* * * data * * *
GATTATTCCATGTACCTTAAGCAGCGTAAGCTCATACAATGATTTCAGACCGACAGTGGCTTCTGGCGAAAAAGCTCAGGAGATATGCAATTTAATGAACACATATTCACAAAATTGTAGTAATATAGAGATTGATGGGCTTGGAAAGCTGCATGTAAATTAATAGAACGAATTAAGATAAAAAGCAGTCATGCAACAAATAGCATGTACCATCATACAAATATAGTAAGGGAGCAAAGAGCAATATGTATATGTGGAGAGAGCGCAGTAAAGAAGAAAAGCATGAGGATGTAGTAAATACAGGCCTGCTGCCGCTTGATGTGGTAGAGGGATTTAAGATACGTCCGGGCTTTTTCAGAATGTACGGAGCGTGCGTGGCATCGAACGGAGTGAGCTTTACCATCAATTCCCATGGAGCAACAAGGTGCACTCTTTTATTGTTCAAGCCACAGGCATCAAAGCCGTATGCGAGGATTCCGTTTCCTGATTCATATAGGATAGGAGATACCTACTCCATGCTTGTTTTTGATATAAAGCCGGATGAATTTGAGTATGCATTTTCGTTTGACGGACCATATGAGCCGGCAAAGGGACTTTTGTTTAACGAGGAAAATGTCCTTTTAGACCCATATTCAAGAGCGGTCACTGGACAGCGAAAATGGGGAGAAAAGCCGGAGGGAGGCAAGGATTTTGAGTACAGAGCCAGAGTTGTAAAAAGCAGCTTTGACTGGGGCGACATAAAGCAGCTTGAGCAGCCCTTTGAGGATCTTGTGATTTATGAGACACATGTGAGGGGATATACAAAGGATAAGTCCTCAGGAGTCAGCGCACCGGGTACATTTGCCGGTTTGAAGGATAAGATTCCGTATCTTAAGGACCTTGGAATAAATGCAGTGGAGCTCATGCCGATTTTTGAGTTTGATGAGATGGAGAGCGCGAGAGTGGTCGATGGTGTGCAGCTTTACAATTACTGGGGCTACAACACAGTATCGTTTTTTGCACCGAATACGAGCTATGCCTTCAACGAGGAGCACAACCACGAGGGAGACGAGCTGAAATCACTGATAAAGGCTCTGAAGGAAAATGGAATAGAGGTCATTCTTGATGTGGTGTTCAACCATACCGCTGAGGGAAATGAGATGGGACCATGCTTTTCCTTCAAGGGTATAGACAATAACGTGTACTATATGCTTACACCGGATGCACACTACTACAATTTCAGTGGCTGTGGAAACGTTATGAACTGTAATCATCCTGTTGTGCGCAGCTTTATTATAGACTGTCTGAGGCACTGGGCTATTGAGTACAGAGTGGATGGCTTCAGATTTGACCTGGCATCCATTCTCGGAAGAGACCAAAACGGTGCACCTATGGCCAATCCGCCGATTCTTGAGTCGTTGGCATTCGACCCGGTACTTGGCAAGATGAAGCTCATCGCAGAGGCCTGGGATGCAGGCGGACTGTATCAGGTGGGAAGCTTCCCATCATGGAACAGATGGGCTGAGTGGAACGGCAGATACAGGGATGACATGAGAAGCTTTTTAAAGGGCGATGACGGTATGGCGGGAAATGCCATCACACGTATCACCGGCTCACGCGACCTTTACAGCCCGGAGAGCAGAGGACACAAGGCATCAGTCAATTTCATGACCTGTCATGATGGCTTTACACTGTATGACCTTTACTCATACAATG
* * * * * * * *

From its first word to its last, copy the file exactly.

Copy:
GATTATTCCATGTACCTTAAGCAGCGTAAGCTCATACAATGATTTCAGACCGACAGTGGCTTCTGGCGAAAAAGCTCAGGAGATATGCAATTTAATGAACACATATTCACAAAATTGTAGTAATATAGAGATTGATGGGCTTGGAAAGCTGCATGTAAATTAATAGAACGAATTAAGATAAAAAGCAGTCATGCAACAAATAGCATGTACCATCATACAAATATAGTAAGGGAGCAAAGAGCAATATGTATATGTGGAGAGAGCGCAGTAAAGAAGAAAAGCATGAGGATGTAGTAAATACAGGCCTGCTGCCGCTTGATGTGGTAGAGGGATTTAAGATACGTCCGGGCTTTTTCAGAATGTACGGAGCGTGCGTGGCATCGAACGGAGTGAGCTTTACCATCAATTCCCATGGAGCAACAAGGTGCACTCTTTTATTGTTCAAGCCACAGGCATCAAAGCCGTATGCGAGGATTCCGTTTCCTGATTCATATAGGATAGGAGATACCTACTCCATGCTTGTTTTTGATATAAAGCCGGATGAATTTGAGTATGCATTTTCGTTTGACGGACCATATGAGCCGGCAAAGGGACTTTTGTTTAACGAGGAAAATGTCCTTTTAGACCCATATTCAAGAGCGGTCACTGGACAGCGAAAATGGGGAGAAAAGCCGGAGGGAGGCAAGGATTTTGAGTACAGAGCCAGAGTTGTAAAAAGCAGCTTTGACTGGGGCGACATAAAGCAGCTTGAGCAGCCCTTTGAGGATCTTGTGATTTATGAGACACATGTGAGGGGATATACAAAGGATAAGTCCTCAGGAGTCAGCGCACCGGGTACATTTGCCGGTTTGAAGGATAAGATTCCGTATCTTAAGGACCTTGGAATAAATGCAGTGGAGCTCATGCCGATTTTTGAGTTTGATGAGATGGAGAGCGCGAGAGTGGTCGATGGTGTGCAGCTTTACAATTACTGGGGCTACAACACAGTATCGTTTTTTGCACCGAATACGAGCTATGCCTTCAACGAGGAGCACAACCACGAGGGAGACGAGCTGAAATCACTGATAAAGGCTCTGAAGGAAAATGGAATAGAGGTCATTCTTGATGTGGTGTTCAACCATACCGCTGAGGGAAATGAGATGGGACCATGCTTTTCCTTCAAGGGTATAGACAATAACGTGTACTATATGCTTACACCGGATGCACACTACTACAATTTCAGTGGCTGTGGAAACGTTATGAACTGTAATCATCCTGTTGTGCGCAGCTTTATTATAGACTGTCTGAGGCACTGGGCTATTGAGTACAGAGTGGATGGCTTCAGATTTGACCTGGCATCCATTCTCGGAAGAGACCAAAACGGTGCACCTATGGCCAATCCGCCGATTCTTGAGTCGTTGGCATTCGACCCGGTACTTGGCAAGATGAAGCTCATCGCAGAGGCCTGGGATGCAGGCGGACTGTATCAGGTGGGAAGCTTCCCATCATGGAACAGATGGGCTGAGTGGAACGGCAGATACAGGGATGACATGAGAAGCTTTTTAAAGGGCGATGACGGTATGGCGGGAAATGCCATCACACGTATCACCGGCTCACGCGACCTTTACAGCCCGGAGAGCAGAGGACACAAGGCATCAGTCAATTTCATGACCTGTCATGATGGCTTTACACTGTATGACCTTTACTCATACAATG